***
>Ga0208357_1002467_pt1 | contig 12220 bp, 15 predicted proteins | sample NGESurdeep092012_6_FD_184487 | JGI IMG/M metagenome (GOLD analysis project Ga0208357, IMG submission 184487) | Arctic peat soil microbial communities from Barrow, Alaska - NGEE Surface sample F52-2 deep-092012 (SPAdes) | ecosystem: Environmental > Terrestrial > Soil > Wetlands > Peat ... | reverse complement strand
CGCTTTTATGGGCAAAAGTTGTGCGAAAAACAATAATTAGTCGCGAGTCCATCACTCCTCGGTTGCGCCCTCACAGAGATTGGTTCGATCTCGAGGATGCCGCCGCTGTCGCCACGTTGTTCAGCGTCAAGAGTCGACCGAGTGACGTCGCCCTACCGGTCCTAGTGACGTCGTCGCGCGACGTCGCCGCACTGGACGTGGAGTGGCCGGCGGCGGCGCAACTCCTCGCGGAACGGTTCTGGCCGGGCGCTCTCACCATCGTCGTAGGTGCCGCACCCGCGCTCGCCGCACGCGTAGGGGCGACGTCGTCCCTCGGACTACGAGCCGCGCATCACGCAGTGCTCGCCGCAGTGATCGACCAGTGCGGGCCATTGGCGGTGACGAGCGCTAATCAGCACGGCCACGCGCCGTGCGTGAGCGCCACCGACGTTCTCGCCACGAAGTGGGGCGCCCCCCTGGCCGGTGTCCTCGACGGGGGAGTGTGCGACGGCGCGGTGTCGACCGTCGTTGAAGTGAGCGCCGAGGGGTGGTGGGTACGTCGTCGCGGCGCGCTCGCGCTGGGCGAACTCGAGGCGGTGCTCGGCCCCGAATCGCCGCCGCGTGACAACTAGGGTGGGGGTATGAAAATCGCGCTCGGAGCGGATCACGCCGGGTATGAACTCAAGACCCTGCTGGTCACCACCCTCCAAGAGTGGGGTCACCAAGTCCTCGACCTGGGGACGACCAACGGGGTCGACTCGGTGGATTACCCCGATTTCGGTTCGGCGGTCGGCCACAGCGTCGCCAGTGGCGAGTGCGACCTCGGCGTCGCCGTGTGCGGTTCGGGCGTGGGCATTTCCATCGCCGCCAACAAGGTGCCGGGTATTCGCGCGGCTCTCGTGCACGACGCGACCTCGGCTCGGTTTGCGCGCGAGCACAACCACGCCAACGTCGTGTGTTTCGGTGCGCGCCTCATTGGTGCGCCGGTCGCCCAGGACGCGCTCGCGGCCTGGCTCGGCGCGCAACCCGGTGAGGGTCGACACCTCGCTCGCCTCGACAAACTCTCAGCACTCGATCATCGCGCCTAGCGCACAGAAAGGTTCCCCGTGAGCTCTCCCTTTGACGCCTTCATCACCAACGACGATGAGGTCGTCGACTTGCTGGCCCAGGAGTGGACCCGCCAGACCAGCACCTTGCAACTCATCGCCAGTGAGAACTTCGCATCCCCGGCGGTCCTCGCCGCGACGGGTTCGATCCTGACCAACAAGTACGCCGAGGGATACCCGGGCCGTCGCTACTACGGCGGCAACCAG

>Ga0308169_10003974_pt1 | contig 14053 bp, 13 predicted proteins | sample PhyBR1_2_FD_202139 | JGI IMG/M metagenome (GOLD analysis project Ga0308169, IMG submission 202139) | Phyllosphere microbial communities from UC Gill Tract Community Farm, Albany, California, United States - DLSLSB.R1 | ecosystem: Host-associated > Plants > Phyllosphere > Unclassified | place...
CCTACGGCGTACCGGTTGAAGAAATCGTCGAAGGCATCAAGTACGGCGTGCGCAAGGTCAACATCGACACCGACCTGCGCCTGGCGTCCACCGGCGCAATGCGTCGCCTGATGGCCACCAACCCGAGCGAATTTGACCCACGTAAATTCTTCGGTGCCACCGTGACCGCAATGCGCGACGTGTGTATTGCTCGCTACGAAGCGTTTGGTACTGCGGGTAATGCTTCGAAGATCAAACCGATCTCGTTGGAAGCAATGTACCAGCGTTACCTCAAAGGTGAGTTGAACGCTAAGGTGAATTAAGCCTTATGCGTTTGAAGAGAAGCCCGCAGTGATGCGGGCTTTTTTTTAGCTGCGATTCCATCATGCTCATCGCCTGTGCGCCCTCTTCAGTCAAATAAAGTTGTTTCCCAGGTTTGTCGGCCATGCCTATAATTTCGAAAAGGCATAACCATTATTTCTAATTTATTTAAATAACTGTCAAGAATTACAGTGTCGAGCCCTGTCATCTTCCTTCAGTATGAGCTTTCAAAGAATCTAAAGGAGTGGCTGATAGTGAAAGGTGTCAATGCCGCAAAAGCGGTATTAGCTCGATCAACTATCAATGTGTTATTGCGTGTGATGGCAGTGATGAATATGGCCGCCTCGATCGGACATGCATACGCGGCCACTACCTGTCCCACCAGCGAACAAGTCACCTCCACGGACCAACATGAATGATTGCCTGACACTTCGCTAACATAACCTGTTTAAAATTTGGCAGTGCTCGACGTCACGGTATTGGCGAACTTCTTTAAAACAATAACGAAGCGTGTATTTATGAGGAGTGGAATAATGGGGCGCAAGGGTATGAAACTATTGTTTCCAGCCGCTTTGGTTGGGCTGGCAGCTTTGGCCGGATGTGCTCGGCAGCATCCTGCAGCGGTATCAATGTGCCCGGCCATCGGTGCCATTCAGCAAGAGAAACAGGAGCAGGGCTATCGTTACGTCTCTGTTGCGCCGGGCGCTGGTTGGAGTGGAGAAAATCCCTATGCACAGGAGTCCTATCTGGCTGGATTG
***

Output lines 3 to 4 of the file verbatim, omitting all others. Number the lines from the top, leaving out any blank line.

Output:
>Ga0308169_10003974_pt1 | contig 14053 bp, 13 predicted proteins | sample PhyBR1_2_FD_202139 | JGI IMG/M metagenome (GOLD analysis project Ga0308169, IMG submission 202139) | Phyllosphere microbial communities from UC Gill Tract Community Farm, Albany, California, United States - DLSLSB.R1 | ecosystem: Host-associated > Plants > Phyllosphere > Unclassified | place...
CCTACGGCGTACCGGTTGAAGAAATCGTCGAAGGCATCAAGTACGGCGTGCGCAAGGTCAACATCGACACCGACCTGCGCCTGGCGTCCACCGGCGCAATGCGTCGCCTGATGGCCACCAACCCGAGCGAATTTGACCCACGTAAATTCTTCGGTGCCACCGTGACCGCAATGCGCGACGTGTGTATTGCTCGCTACGAAGCGTTTGGTACTGCGGGTAATGCTTCGAAGATCAAACCGATCTCGTTGGAAGCAATGTACCAGCGTTACCTCAAAGGTGAGTTGAACGCTAAGGTGAATTAAGCCTTATGCGTTTGAAGAGAAGCCCGCAGTGATGCGGGCTTTTTTTTAGCTGCGATTCCATCATGCTCATCGCCTGTGCGCCCTCTTCAGTCAAATAAAGTTGTTTCCCAGGTTTGTCGGCCATGCCTATAATTTCGAAAAGGCATAACCATTATTTCTAATTTATTTAAATAACTGTCAAGAATTACAGTGTCGAGCCCTGTCATCTTCCTTCAGTATGAGCTTTCAAAGAATCTAAAGGAGTGGCTGATAGTGAAAGGTGTCAATGCCGCAAAAGCGGTATTAGCTCGATCAACTATCAATGTGTTATTGCGTGTGATGGCAGTGATGAATATGGCCGCCTCGATCGGACATGCATACGCGGCCACTACCTGTCCCACCAGCGAACAAGTCACCTCCACGGACCAACATGAATGATTGCCTGACACTTCGCTAACATAACCTGTTTAAAATTTGGCAGTGCTCGACGTCACGGTATTGGCGAACTTCTTTAAAACAATAACGAAGCGTGTATTTATGAGGAGTGGAATAATGGGGCGCAAGGGTATGAAACTATTGTTTCCAGCCGCTTTGGTTGGGCTGGCAGCTTTGGCCGGATGTGCTCGGCAGCATCCTGCAGCGGTATCAATGTGCCCGGCCATCGGTGCCATTCAGCAAGAGAAACAGGAGCAGGGCTATCGTTACGTCTCTGTTGCGCCGGGCGCTGGTTGGAGTGGAGAAAATCCCTATGCACAGGAGTCCTATCTGGCTGGATTG